Serlio, Sebastiano(sā'bästyä`nō sĕr`lyō), 1475–1554, Italian Renaissance architect and theoretician, b. Bologna. He was in Rome from 1514 until the sack in 1527 and worked under Baldassare Peruzzi. Few traces exist of his buildings in Venice, where he lived from 1527 to 1540. Invited to France by Francis I, he appears to have served in an advisory capacity for the construction of the palace at Fontainebleau. He designed several châteaus in France; the only one that has survived, despite alterations, is that of Ancy-le-Franc (c.1546), near Tonnerre in Burgundy. Serlio's major contribution was his treatise on architecture (eight books, 1537–75). Intended as an illustrated handbook for architects, the volumes, separately published, were highly influential in France, the Netherlands, and England as a conveyor of the Italian Renaissance style; the treatise was also an influence in theatrical scene design and stage lightingscene design and stage lighting,
settings and illumination designed for theatrical productions.
See also drama, Western; Asian drama; theater; directing; acting. Ancient Greece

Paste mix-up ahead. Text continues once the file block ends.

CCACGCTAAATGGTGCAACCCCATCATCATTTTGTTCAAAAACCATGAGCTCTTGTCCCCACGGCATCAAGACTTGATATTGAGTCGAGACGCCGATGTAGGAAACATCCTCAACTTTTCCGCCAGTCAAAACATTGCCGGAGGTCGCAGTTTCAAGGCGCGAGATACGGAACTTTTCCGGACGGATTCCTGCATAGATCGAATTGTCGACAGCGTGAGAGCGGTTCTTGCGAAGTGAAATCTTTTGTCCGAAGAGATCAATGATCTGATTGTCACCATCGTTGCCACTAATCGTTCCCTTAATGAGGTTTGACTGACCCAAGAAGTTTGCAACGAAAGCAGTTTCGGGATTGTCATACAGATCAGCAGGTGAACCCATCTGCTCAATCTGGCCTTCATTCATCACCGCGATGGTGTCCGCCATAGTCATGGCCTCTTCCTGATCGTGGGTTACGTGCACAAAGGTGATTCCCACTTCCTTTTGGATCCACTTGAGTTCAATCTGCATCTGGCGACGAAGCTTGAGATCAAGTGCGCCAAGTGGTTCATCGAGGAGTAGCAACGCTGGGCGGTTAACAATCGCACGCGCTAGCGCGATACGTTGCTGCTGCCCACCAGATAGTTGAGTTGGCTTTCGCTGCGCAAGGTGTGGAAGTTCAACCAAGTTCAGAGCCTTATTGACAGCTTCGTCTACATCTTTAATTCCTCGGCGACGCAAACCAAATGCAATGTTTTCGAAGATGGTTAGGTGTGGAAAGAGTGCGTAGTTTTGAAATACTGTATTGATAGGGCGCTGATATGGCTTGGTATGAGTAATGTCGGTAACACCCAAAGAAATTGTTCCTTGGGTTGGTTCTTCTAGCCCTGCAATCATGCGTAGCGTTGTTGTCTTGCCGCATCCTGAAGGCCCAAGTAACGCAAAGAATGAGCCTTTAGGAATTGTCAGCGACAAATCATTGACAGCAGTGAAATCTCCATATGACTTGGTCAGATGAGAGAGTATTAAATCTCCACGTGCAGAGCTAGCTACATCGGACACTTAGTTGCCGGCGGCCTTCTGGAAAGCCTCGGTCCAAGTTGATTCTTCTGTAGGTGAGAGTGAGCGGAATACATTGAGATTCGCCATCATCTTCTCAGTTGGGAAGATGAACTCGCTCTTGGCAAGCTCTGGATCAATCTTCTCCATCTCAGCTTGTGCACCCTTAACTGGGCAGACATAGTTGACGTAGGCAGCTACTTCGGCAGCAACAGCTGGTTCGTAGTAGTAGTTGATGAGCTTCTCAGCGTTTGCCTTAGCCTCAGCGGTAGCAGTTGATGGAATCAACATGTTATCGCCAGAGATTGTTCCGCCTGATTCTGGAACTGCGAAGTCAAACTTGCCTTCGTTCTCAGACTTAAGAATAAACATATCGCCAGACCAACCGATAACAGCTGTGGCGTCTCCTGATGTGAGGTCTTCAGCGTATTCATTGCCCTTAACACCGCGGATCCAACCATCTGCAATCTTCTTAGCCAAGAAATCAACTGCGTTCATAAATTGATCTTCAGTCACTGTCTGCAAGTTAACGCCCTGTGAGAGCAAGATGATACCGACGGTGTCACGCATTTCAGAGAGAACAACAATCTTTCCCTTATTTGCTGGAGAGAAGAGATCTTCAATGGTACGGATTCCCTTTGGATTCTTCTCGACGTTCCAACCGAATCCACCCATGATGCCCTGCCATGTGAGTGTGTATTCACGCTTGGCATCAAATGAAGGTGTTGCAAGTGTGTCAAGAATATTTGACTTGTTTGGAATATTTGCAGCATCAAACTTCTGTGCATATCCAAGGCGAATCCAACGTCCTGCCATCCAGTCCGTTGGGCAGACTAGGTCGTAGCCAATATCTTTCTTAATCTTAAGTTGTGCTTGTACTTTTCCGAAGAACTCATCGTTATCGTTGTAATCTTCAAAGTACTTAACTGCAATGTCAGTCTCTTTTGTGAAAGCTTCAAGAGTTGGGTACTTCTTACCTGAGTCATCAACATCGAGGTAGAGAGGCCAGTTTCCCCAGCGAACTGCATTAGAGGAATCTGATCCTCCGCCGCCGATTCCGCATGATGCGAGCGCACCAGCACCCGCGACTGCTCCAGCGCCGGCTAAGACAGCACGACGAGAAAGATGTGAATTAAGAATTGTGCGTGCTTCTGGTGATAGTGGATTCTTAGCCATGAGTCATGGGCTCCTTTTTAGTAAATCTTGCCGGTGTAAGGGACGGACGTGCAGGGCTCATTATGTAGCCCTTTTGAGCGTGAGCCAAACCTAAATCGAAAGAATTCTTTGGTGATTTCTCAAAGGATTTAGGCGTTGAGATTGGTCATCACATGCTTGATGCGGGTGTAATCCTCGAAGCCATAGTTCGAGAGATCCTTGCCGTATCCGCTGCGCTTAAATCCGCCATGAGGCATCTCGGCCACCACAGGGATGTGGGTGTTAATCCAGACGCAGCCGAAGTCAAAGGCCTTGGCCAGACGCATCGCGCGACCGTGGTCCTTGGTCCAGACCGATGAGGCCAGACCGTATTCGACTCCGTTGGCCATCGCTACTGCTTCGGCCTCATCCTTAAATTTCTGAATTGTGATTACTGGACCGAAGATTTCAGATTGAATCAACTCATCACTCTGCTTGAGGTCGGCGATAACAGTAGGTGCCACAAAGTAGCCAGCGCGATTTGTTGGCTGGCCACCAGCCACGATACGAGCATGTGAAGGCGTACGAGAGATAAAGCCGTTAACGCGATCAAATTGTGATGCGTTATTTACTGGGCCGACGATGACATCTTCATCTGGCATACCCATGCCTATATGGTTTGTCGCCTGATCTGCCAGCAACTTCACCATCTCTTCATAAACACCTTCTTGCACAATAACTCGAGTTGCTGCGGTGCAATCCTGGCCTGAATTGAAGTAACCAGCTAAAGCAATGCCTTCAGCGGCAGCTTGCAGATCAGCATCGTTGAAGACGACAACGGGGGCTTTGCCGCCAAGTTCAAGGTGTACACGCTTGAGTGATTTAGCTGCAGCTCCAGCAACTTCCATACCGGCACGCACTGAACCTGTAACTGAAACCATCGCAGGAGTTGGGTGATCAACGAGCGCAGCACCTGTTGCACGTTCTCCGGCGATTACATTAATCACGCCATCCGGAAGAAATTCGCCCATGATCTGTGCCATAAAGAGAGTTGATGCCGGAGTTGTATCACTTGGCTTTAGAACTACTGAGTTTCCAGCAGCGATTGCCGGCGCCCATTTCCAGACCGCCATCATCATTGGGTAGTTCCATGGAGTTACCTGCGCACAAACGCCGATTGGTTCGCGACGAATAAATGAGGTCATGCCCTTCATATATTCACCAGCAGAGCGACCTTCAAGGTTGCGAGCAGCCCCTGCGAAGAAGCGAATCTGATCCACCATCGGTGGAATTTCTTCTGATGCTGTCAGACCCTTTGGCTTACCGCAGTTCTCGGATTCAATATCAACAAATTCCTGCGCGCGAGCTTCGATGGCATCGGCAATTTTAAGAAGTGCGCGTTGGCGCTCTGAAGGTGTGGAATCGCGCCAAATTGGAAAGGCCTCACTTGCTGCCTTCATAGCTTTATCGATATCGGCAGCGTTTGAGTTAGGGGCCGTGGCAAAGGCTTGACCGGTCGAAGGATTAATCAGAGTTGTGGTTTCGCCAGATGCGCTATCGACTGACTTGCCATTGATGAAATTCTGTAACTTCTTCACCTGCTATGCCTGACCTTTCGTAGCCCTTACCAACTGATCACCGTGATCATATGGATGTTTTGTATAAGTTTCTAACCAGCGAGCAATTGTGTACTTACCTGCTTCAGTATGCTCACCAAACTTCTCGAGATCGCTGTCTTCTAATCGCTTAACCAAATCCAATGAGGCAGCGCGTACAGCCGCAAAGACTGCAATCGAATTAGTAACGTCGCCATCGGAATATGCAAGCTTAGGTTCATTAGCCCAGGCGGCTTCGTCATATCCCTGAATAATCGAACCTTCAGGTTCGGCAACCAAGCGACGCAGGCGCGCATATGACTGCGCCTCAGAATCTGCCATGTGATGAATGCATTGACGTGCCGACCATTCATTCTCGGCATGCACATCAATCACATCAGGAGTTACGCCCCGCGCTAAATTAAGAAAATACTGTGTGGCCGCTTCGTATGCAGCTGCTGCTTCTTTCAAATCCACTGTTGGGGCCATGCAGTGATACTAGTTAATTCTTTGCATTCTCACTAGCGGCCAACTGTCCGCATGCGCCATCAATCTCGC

..... Click the link for more information. . An early manuscript of it is preserved in the Avery Architectural Library, Columbia.
Born Sept. 6, 1475, in Bologna: died 1554 in Fontainebleau. Italian architectural theorist.
During the first stage of his career, from 1511 to 1514, Serlio was a master of perspective painting. He studied architecture under B. Peruzzi in Rome from 1514 to approximately 1527 and also worked in Pesaro and Venice and, beginning in 1541, in France. Serlio wrote a treatise on geometry, perspective, and classical and modern buildings and columns. The work, published serially from 1537 to 1575, became well known throughout Europe. The separate books were brought together in a Venetian edition entitled Architecture (1584). Serlio’s treatise influenced the development of Renaissance and early classical architecture in France, the Netherlands, and Germany.